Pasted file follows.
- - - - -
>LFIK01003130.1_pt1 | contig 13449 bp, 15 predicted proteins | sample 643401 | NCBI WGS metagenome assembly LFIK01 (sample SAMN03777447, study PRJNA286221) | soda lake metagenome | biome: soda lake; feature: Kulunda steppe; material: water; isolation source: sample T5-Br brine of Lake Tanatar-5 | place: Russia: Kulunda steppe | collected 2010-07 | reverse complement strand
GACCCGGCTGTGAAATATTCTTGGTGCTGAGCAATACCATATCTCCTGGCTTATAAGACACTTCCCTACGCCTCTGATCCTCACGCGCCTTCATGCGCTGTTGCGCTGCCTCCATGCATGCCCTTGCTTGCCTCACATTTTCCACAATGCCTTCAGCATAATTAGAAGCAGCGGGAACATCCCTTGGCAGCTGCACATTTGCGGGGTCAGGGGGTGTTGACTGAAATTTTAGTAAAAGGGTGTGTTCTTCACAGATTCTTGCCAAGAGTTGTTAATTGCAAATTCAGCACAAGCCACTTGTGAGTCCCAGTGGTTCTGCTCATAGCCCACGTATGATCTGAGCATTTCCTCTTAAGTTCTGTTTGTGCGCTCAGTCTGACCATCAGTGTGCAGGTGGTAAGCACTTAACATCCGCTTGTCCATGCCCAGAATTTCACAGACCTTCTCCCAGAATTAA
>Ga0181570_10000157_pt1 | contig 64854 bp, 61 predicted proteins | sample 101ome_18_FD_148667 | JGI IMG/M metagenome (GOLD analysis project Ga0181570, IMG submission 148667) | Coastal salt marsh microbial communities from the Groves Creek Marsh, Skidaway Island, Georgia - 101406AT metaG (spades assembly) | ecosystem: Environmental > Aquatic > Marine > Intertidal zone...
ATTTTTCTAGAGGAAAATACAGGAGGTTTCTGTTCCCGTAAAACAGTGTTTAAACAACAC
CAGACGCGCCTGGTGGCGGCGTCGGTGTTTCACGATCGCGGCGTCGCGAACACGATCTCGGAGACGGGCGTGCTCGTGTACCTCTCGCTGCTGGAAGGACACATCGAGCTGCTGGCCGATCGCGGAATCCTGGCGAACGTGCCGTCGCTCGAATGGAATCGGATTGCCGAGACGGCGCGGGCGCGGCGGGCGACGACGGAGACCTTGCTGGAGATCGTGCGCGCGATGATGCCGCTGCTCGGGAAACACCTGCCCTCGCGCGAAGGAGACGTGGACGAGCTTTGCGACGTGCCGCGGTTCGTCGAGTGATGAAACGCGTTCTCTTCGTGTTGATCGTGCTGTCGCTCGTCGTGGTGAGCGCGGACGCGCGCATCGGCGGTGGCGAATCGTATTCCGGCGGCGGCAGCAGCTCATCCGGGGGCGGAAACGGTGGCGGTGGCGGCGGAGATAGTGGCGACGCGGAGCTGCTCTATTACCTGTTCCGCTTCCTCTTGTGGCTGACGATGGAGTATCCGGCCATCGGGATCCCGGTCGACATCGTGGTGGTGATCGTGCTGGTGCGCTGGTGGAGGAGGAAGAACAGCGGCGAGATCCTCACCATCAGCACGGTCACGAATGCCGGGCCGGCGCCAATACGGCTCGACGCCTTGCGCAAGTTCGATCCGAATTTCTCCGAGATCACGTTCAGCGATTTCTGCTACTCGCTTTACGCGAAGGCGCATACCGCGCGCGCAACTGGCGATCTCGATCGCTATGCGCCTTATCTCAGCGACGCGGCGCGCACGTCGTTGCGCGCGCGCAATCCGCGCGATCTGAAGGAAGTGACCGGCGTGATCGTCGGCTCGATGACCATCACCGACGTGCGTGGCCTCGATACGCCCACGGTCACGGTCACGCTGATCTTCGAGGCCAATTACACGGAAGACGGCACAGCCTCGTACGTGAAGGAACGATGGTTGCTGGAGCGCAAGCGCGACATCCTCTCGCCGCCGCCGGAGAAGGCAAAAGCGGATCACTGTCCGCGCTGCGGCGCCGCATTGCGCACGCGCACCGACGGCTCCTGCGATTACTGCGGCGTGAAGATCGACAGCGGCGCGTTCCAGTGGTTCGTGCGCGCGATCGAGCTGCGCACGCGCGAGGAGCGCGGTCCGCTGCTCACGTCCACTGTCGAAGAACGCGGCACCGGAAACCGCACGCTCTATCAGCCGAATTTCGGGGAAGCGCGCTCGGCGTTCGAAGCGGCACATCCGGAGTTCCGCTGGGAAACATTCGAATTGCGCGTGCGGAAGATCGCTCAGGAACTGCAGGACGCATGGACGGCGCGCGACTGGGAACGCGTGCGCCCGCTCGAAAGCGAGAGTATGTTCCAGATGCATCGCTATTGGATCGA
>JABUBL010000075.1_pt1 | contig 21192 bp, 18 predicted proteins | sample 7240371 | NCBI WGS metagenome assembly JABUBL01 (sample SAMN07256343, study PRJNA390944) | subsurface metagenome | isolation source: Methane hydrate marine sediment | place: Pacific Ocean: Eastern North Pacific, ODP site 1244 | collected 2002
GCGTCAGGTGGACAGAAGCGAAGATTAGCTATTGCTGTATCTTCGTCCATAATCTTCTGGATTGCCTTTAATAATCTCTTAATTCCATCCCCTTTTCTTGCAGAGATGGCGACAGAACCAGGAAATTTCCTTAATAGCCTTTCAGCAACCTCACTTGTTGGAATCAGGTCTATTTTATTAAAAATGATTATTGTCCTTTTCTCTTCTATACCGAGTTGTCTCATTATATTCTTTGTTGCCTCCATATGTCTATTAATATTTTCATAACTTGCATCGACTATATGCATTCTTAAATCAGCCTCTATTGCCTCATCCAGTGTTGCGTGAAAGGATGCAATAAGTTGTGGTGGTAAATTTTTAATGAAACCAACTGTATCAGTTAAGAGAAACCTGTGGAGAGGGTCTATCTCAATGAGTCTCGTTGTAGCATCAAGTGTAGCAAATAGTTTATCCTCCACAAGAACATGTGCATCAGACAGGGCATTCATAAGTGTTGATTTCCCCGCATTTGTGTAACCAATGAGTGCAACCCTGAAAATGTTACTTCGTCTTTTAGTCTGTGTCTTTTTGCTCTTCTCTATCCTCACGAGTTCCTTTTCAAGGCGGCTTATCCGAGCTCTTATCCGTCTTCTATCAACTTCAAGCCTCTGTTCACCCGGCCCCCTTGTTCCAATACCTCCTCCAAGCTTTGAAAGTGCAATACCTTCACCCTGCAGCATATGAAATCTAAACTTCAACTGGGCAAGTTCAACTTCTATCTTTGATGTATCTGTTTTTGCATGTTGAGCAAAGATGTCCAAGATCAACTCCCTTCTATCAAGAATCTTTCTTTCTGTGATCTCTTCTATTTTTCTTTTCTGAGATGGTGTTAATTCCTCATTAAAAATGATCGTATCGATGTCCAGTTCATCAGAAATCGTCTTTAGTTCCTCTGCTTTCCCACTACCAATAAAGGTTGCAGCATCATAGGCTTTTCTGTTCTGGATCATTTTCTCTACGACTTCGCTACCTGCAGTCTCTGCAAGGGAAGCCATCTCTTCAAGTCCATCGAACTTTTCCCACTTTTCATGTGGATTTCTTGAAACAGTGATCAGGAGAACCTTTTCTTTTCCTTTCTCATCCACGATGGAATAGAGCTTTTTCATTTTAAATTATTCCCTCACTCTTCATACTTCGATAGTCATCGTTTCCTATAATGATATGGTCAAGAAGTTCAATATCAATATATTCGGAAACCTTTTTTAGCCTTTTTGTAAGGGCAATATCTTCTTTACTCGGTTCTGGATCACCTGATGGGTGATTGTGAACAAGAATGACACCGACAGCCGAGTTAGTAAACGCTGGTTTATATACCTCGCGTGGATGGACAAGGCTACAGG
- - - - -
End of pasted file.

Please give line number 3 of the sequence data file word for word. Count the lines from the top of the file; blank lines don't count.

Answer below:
>Ga0181570_10000157_pt1 | contig 64854 bp, 61 predicted proteins | sample 101ome_18_FD_148667 | JGI IMG/M metagenome (GOLD analysis project Ga0181570, IMG submission 148667) | Coastal salt marsh microbial communities from the Groves Creek Marsh, Skidaway Island, Georgia - 101406AT metaG (spades assembly) | ecosystem: Environmental > Aquatic > Marine > Intertidal zone...